clearing Channel, shaking his head. “If those are even odds, I don’t want
They climbed the bank to
join the rest of the army, which was a mere shadow of the glorious force
it once had been. They were a ragged lot: tunics filthy, armor tarnished,
weapons worn. Once a cavalry unit, they were afoot now, the horses used as
food years ago.
One person stood out from
the rest. The woman appeared as a specter among the men, light hair flying
in the warm breeze, her tattered, dirty, white gown billowing slightly.
The Captain frowned as he went to her. He wondered at the courage it took
to hold her head high while standing among the men she had tainted—men who
might never go home again because of her. Still, she was one of them, one
of the exiled.
“Still no fire?” she asked.
“No fire,” he said. “No
signal to bring the King’s men home.”
The Priestess lowered her
eyes for only a moment. “Perhaps it’s time to send another bird. Maybe my
message was intercepted.”
“By what?” Aagard said. “A
fish? Nothing touched that bird or the message it carried. The King still
ignores us. We’ll never go home. He should have kept his Priestess in his
bed chambers and let us—”
“You’d be dead if it wasn’t
for me,” she said.
“Quiet,” the Captain said.
“That argument has grown stale and I don’t want to hear it again.”
“You know you have no
authority over me,” the Priestess said. “I answer only to God, the King,
or the King’s generals.”
“Thanks to you, the generals
are all dead,” the Captain said. “The King sits on his throne across the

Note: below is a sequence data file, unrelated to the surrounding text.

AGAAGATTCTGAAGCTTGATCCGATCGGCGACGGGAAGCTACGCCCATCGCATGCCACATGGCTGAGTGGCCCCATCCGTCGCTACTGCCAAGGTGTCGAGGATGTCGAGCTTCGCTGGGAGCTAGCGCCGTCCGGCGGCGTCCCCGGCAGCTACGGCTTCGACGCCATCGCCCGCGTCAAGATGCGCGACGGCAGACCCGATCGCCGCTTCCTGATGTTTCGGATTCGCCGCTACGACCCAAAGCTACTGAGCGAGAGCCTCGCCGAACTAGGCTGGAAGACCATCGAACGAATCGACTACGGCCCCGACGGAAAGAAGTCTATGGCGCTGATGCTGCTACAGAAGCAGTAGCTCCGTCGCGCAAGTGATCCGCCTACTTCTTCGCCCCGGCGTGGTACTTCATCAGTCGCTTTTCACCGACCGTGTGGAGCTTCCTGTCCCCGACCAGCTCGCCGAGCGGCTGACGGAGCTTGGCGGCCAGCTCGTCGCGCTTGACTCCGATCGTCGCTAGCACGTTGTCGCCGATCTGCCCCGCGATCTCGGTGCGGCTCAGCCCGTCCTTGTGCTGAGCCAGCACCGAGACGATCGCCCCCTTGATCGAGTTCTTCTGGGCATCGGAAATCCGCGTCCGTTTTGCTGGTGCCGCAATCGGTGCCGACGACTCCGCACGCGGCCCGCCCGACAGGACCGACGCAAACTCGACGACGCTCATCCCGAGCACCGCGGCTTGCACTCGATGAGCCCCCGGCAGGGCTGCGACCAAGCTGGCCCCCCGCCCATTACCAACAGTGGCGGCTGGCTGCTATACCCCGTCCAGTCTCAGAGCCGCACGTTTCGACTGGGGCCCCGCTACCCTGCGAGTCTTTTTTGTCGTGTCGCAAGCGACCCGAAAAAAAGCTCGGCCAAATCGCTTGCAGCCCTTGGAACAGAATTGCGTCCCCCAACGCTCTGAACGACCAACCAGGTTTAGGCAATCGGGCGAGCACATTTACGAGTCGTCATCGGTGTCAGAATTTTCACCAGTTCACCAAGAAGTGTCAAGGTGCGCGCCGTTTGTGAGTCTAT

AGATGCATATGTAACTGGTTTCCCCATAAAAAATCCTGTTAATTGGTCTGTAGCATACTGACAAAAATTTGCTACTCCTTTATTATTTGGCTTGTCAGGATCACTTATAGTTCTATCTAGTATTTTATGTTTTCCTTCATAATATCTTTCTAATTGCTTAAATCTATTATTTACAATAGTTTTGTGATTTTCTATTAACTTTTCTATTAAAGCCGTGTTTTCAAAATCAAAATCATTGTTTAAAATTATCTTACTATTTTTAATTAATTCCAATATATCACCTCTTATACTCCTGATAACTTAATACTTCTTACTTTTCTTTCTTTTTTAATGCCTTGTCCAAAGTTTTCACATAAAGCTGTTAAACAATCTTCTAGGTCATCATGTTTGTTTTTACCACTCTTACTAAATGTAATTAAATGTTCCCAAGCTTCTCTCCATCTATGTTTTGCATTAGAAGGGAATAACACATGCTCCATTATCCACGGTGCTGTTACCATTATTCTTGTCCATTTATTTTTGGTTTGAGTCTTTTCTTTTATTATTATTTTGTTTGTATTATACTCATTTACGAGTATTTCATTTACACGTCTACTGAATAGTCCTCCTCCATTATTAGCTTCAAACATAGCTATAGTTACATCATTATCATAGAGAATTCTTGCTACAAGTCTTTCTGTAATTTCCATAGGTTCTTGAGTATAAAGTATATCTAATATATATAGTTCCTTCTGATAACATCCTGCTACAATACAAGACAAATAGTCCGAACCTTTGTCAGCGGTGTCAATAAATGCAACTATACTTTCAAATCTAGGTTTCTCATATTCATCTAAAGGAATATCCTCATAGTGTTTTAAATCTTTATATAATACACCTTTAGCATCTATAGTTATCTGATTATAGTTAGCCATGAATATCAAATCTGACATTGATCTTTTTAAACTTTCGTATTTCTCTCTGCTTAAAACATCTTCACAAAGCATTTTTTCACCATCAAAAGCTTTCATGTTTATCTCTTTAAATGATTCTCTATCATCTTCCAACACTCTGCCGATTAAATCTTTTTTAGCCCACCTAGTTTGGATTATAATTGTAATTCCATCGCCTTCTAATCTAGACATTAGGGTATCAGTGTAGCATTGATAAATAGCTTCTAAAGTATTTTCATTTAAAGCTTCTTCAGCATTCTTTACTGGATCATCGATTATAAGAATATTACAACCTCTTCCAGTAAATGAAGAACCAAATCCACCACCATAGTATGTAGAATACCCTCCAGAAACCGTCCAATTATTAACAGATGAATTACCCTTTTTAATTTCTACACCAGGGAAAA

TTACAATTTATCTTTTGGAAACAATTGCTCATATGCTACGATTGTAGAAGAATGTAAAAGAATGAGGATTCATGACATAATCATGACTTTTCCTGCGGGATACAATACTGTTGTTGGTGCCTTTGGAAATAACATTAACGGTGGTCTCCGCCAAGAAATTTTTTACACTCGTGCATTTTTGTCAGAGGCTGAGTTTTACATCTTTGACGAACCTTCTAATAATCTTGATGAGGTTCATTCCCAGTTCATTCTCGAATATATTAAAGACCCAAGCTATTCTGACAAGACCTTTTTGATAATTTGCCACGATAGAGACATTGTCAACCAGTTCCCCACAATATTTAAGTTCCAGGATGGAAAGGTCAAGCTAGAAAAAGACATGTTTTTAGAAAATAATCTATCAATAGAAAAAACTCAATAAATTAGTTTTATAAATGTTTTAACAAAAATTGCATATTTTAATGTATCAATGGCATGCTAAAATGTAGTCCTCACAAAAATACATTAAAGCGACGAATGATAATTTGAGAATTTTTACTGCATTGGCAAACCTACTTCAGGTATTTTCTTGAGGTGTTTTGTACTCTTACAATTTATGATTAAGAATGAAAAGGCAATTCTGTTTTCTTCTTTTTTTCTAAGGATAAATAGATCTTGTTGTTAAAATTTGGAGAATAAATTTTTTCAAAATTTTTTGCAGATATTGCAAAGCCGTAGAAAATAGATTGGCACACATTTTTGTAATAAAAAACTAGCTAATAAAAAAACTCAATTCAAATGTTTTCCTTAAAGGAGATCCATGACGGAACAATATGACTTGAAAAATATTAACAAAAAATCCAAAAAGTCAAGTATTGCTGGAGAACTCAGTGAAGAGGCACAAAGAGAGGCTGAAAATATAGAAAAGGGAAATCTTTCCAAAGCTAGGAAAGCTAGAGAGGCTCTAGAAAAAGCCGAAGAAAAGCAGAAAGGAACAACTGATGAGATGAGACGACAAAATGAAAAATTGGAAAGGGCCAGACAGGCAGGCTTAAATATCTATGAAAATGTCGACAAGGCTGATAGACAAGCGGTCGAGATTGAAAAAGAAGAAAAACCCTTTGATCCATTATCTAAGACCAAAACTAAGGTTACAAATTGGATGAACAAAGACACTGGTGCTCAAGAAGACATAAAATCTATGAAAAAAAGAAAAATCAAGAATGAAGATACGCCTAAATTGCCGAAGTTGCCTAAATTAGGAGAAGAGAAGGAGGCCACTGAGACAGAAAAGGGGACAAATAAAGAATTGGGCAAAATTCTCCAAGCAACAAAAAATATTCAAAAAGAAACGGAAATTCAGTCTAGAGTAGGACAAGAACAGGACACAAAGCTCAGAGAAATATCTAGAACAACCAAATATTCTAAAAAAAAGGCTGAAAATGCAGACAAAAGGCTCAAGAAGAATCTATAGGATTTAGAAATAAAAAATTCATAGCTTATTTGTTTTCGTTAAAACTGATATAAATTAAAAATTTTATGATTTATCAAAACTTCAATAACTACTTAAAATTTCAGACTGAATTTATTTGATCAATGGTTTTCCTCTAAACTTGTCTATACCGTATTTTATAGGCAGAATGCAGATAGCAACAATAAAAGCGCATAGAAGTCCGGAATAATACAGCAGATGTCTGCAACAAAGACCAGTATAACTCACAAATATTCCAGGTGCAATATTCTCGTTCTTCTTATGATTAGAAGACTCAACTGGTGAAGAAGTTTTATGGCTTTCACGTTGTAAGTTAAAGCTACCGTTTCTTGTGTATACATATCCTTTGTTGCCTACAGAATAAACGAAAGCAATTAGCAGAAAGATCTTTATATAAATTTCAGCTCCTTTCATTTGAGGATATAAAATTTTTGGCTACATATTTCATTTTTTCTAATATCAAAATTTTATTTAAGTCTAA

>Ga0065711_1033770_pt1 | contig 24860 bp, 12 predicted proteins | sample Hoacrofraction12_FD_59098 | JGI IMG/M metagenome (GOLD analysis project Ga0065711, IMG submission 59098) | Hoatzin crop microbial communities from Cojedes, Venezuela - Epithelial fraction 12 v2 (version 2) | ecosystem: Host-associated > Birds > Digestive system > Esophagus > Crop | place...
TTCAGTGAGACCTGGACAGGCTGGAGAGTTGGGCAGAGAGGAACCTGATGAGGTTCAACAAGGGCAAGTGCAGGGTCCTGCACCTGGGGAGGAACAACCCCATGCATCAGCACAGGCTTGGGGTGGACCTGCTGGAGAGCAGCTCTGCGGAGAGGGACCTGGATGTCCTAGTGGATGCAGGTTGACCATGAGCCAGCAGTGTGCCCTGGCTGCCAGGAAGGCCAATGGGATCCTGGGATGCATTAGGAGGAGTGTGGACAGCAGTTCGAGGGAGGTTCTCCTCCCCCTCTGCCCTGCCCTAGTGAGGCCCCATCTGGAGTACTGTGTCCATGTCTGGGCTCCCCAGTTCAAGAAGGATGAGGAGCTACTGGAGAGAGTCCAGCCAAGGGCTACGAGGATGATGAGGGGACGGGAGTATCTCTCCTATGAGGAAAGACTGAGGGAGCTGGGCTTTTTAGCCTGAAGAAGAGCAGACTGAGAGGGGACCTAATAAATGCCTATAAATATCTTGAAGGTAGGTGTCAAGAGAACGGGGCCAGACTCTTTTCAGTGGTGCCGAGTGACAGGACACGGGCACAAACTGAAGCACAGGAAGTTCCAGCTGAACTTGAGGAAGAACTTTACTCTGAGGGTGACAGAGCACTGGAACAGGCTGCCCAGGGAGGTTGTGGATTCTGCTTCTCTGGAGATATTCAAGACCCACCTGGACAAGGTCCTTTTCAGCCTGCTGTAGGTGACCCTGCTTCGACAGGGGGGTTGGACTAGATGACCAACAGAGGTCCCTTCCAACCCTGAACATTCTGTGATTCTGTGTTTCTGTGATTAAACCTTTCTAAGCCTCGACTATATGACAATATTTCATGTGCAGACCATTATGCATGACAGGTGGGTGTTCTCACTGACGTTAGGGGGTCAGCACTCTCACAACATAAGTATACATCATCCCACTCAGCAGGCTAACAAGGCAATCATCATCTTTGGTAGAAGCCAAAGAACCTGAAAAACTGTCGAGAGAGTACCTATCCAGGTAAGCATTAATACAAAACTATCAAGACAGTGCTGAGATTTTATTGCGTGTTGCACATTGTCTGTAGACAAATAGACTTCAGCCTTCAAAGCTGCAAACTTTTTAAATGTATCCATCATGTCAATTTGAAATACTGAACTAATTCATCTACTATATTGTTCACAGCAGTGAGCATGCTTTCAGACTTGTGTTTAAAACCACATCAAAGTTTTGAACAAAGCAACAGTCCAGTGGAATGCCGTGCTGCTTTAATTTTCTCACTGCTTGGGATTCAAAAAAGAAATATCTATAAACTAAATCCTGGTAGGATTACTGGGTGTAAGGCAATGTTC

Channel. And your god deserted us four years ago—if he ever existed at
all. That leaves me, a lowly captain, in command. Do you dispute that?”
Fury flamed in her eyes, but
she stood rigid and shook her head.
Aagard called out,
“Shut up, Aagard,” the
“Captain, there are men in
the woods—up there.”
The Captain followed
Aagard’s outstretched finger. Scores of men were breaking the tree line
high above them.
“Phalanx!” the Captain
In a precise motion smoothed
by years of practice, the men formed a phalanx, ten rows deep and thirty
wide. With their shields turned toward the woods, they looked like a
multi-legged armored beast. Enemy arrows streaked through the morning sky
in a high arc. One found its mark, a soldier’s neck. The rest deflected
off the mass of shields.
“Forward!” the Captain
yelled, and the phalanx moved toward the woods with slow determination.
The attackers became spread out as they came crashing down the hill in a
mad rush. The enemy was winded by the time they threw themselves into the
mass of shields, but the phalanx was unstoppable. The men in back put
their shields into the backs of the men in front of them, pushing the
foremost into the attackers. The fighting was fierce; blood ran freely in
the front lines. Metal rang upon metal as swords and shields came together
with mighty crashes.
The Captain was on the front